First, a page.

While Alberta's 2023 budget upped spending significantly, it leaves municipalities with a lingering infrastructure deficit that won't be erased by the incoming fiscal framework, says Alberta Municipalities.
The budget "clearly shows (the province) has taken the political temperature of Alberta" in prioritizing funds for healthcare, education, and public safety, ABMunis president Cathy Heron said at a briefing on March 1. "This is necessary and understandable. And Alberta Municipalities believes this spending will help."
But the budget falls short when it comes to addressing Alberta's growing infrastructure deficit, which ABMunis pegs at $30 billion, she said.
"While numerous infrastructure projects will receive funding in the 2023 provincial budget — things like hospitals, schools, roads, and bridges — these projects represent a small fraction of the infrastructure projects needed to build a province that attracts and retains talented people so that Alberta remains economically successful and prosperous," Heron said.
The Municipal Sustainability Initiative (MSI), which has funded billions of dollars in municipal infrastructure since its inception in 2007, will be replaced in 2024 by the Local Government Fiscal Framework (LGFF). On paper, it looks like municipalities will get an increase, as the budget puts MSI funding in 2023 at $485 million and LGFF funding in 2024 at $722 million.
However, the municipalities once had access to the Basic Municipal Transport Grant (BMTG), which is also to be replaced by the LGFF. The total number has gone up and down over the years, but ABMunis argues that the budgeted LGFF funding is far below the 12-year average of the previous two funding programs.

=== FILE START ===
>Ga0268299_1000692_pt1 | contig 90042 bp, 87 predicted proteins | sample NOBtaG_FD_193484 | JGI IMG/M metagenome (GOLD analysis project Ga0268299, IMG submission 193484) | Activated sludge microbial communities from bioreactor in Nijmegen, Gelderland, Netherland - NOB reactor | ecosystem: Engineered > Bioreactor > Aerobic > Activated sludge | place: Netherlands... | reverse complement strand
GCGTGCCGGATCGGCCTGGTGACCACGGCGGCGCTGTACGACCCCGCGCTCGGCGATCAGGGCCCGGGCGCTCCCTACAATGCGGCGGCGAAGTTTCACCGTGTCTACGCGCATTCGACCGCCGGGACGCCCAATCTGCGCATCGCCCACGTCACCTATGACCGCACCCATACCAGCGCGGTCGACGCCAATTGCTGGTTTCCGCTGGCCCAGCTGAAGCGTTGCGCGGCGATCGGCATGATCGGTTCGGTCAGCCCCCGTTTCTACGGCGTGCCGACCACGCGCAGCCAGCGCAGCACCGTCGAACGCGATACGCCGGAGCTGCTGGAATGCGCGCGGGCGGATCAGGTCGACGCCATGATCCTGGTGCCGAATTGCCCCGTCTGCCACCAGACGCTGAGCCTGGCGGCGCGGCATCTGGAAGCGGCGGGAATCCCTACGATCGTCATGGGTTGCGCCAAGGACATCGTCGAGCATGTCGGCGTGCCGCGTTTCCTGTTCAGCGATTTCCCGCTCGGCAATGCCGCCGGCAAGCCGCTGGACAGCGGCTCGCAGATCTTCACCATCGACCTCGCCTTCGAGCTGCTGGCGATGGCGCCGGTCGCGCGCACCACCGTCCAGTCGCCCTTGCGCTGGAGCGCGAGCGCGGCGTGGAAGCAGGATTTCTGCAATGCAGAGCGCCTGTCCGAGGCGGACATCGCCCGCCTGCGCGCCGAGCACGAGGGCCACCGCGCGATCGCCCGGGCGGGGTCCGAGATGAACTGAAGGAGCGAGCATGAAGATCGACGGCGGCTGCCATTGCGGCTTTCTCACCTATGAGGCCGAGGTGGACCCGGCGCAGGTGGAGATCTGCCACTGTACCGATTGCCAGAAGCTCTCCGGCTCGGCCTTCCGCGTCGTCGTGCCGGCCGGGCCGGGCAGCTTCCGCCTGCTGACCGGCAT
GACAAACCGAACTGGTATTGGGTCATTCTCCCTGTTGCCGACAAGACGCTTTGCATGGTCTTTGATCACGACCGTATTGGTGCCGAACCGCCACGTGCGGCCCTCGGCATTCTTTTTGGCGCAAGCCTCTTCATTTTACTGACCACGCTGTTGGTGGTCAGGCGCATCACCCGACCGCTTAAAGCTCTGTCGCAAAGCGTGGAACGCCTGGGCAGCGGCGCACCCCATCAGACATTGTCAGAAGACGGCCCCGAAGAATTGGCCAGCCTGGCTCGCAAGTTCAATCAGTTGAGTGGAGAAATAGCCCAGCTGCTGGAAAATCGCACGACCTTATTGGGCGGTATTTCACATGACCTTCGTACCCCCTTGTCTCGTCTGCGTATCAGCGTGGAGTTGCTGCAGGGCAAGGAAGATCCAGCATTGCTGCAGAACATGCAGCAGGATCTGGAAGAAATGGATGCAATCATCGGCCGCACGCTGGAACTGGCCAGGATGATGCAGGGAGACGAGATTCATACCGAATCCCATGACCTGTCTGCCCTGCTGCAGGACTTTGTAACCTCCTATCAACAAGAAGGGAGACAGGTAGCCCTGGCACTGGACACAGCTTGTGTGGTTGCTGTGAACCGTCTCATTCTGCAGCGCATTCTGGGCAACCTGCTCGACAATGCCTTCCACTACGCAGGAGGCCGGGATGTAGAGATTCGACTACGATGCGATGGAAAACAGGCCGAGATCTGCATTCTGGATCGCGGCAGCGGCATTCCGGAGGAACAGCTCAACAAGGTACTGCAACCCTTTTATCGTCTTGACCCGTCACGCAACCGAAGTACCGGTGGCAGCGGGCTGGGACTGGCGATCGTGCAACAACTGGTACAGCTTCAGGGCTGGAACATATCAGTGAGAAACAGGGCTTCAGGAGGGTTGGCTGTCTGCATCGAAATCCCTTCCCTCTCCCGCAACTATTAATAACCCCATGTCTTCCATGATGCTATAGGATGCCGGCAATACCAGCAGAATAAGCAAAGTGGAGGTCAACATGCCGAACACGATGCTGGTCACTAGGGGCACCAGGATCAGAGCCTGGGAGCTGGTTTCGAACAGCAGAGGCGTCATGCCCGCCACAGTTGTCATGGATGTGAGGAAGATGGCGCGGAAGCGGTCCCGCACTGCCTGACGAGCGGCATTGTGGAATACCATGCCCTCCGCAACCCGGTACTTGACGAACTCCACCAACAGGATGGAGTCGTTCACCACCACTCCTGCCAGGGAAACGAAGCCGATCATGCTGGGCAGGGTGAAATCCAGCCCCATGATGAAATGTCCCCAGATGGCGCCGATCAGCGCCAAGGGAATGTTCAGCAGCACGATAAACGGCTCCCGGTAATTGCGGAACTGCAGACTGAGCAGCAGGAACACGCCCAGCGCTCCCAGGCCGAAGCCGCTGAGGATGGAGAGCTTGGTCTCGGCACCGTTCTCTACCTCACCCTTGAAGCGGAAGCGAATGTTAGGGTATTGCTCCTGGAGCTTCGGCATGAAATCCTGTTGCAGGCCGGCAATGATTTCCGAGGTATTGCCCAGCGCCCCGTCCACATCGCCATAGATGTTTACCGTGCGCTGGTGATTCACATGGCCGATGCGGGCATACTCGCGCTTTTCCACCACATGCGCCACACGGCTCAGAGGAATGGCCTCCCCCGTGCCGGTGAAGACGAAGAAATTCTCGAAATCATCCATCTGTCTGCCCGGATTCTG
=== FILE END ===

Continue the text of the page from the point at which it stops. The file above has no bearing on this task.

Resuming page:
"We were hoping to see it bumped up to match what we were historically promised," Heron said.
While ABMunis didn't get the overall increase it wanted, it was happy to see the LGFF will be fully indexed, meaning dollars will increase and decrease as the provincial government's revenues fluctuate.
"In this respect, Alberta municipalities feel more like full partners, rather than a child of the province," Heron said.
The budget included funding for specific infrastructure projects in the region, including these:
- $760 million over three years for Edmonton LRT projects;
- $634.1 million over three years for the new Edmonton hospital;
- $138.5 million over three years for the Yellowhead Trail freeway conversion project;
- $92.3 million over three years for the Terwillegar Drive expansion project;
- $60.6 million over three years for Highway 60 improvements over the CN railway near Acheson;
- $22.2 million over two years to address safety concerns at the intersection of Highway 16A and Range Road 20 in Parkland County;
- $3 million over three years to plan an expansion of the Strathcona Community Hospital;
- $3 million in 2025–26 for the Ray Gibbon Drive upgrade project connecting St. Albert and Edmonton.
While major projects are important, that's not all there is to infrastructure, Heron said.
"We want to have good roads within our municipalities, not just connecting our municipalities," she said. "We want to not have potholes. We want to have good snow-clearing. So a lot of these things that drive the economy do fall to the municipal level."
Another disappointment for Heron was the budget's lack of support for regional cooperation between municipalities. The budget does not increase the $1 million the province allocates annually to the Edmonton Metropolitan Region Board (EMRB), a growth management board and forum for regional collaboration among the 13 municipalities surrounding and including Edmonton.
With municipal contributions remaining unchanged at about $1.9 million per year, the board is facing a deficit of $1.1 million in 2025.
As mayor of St. Albert, Heron sits on the board. She sees "huge value in these 13 mayors sitting around the table and discussing how we can do things better, instead of doing things in silos," citing projects such as climate-risk vulnerability assessments and a housing symposium.
"There are some projects that we're going to have to figure out how to fund differently," she said.